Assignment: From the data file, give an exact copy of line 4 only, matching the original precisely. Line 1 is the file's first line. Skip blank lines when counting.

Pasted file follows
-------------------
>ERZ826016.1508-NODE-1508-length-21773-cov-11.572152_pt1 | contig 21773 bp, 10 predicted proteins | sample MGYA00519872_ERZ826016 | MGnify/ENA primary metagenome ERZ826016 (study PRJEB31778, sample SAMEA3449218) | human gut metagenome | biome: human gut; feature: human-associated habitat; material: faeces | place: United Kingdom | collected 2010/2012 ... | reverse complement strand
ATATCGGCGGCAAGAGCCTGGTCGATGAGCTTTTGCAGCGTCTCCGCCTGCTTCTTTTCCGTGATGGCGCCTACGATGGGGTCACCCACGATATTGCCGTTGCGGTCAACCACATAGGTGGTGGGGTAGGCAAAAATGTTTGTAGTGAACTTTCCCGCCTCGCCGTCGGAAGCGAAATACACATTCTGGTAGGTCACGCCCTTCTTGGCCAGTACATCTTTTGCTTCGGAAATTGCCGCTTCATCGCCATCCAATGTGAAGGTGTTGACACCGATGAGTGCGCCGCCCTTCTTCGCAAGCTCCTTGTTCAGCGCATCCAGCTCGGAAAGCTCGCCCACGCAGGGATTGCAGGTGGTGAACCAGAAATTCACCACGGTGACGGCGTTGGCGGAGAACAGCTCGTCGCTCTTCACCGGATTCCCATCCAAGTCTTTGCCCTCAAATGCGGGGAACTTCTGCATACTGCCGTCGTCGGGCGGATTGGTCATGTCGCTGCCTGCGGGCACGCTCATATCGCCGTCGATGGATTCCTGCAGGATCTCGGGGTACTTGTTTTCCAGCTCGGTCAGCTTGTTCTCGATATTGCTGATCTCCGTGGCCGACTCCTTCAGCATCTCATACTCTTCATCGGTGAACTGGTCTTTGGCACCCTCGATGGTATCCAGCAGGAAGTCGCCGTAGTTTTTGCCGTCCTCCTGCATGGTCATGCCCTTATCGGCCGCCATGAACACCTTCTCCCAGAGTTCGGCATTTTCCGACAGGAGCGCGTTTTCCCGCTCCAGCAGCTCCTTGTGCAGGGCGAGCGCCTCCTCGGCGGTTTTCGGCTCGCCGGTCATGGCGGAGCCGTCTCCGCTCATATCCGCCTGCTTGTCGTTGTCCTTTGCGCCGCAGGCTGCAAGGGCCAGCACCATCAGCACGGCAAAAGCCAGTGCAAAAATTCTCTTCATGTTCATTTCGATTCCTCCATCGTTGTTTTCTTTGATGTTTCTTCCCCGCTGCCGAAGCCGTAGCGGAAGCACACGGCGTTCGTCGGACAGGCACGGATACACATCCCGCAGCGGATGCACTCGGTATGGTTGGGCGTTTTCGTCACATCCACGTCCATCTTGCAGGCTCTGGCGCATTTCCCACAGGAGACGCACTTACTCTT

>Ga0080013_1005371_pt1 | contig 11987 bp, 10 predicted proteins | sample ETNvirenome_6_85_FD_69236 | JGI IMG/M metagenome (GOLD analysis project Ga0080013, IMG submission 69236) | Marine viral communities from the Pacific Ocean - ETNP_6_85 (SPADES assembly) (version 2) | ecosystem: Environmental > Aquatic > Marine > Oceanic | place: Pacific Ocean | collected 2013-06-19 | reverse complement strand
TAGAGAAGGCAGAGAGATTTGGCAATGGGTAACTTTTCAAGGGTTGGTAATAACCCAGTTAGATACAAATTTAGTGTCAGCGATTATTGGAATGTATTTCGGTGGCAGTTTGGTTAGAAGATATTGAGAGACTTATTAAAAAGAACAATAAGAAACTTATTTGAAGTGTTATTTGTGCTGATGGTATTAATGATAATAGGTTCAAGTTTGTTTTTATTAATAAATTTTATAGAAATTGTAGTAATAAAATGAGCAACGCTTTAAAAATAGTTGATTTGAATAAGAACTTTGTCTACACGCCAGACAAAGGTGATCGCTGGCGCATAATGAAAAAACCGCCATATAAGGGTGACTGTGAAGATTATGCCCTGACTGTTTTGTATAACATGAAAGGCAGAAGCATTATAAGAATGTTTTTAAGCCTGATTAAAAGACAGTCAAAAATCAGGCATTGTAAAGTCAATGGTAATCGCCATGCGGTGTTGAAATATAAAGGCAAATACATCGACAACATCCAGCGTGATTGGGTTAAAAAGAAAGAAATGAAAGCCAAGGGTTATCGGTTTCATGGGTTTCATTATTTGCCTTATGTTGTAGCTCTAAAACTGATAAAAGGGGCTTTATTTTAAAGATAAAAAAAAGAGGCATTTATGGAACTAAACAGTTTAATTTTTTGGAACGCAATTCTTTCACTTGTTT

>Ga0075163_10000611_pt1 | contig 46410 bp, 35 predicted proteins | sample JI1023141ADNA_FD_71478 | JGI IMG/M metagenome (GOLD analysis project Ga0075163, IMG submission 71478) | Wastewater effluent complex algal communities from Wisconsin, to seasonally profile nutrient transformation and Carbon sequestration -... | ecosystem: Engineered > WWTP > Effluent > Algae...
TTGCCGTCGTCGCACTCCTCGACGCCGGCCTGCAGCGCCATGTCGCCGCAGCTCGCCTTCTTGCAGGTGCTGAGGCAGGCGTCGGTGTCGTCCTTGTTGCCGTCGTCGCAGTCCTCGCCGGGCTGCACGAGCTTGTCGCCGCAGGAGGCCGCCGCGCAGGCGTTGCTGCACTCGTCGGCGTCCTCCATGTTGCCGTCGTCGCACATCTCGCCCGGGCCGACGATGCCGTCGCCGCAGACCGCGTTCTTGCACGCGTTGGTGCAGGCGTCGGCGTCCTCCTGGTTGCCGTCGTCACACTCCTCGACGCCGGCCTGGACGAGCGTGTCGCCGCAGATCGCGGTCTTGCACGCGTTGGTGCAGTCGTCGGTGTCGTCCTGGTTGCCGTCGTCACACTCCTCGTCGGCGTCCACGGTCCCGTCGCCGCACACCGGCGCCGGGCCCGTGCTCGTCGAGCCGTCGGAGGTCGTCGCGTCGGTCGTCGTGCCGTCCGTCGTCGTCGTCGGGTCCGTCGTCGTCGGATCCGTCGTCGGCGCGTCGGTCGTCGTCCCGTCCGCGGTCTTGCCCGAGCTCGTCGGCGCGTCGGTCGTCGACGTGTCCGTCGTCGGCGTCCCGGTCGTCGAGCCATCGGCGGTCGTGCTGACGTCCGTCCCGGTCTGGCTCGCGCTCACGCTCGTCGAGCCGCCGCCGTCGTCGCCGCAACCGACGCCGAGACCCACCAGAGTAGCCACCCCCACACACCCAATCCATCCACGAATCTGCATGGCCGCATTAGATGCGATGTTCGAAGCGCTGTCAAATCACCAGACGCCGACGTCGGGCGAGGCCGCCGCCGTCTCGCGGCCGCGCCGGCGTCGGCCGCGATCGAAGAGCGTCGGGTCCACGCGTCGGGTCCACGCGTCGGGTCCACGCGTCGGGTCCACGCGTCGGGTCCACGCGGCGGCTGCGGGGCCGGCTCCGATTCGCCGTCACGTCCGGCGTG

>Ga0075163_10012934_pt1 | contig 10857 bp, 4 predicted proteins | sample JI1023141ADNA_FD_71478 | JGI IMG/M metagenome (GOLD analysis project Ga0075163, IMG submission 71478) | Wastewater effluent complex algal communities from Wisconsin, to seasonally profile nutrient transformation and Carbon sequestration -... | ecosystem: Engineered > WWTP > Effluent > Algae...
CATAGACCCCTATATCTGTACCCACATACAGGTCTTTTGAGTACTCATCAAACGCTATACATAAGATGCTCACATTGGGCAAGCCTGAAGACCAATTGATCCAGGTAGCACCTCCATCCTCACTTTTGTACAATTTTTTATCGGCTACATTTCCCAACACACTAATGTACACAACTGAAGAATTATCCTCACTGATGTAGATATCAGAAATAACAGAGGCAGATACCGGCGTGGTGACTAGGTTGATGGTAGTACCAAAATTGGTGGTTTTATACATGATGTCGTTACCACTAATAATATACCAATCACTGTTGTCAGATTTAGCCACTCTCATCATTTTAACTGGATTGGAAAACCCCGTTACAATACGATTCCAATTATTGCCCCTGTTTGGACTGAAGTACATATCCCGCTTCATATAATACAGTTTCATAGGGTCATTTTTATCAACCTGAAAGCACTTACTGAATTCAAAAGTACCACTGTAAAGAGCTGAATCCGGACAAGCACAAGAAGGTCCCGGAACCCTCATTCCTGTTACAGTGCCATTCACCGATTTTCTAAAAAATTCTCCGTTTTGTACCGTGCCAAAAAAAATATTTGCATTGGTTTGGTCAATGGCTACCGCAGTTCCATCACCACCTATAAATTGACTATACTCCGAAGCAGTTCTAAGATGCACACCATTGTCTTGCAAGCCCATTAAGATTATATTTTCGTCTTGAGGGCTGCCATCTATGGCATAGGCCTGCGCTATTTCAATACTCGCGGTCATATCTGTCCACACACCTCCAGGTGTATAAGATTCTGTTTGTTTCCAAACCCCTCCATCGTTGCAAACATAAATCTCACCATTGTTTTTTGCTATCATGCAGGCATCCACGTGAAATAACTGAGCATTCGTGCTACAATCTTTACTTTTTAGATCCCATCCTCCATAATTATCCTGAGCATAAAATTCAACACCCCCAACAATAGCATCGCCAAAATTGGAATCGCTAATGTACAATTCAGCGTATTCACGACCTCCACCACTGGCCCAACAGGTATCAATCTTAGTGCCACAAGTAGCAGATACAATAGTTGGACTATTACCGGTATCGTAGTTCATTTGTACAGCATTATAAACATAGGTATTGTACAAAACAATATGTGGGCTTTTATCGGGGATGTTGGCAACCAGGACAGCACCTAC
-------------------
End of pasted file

TAGAGAAGGCAGAGAGATTTGGCAATGGGTAACTTTTCAAGGGTTGGTAATAACCCAGTTAGATACAAATTTAGTGTCAGCGATTATTGGAATGTATTTCGGTGGCAGTTTGGTTAGAAGATATTGAGAGACTTATTAAAAAGAACAATAAGAAACTTATTTGAAGTGTTATTTGTGCTGATGGTATTAATGATAATAGGTTCAAGTTTGTTTTTATTAATAAATTTTATAGAAATTGTAGTAATAAAATGAGCAACGCTTTAAAAATAGTTGATTTGAATAAGAACTTTGTCTACACGCCAGACAAAGGTGATCGCTGGCGCATAATGAAAAAACCGCCATATAAGGGTGACTGTGAAGATTATGCCCTGACTGTTTTGTATAACATGAAAGGCAGAAGCATTATAAGAATGTTTTTAAGCCTGATTAAAAGACAGTCAAAAATCAGGCATTGTAAAGTCAATGGTAATCGCCATGCGGTGTTGAAATATAAAGGCAAATACATCGACAACATCCAGCGTGATTGGGTTAAAAAGAAAGAAATGAAAGCCAAGGGTTATCGGTTTCATGGGTTTCATTATTTGCCTTATGTTGTAGCTCTAAAACTGATAAAAGGGGCTTTATTTTAAAGATAAAAAAAAGAGGCATTTATGGAACTAAACAGTTTAATTTTTTGGAACGCAATTCTTTCACTTGTTT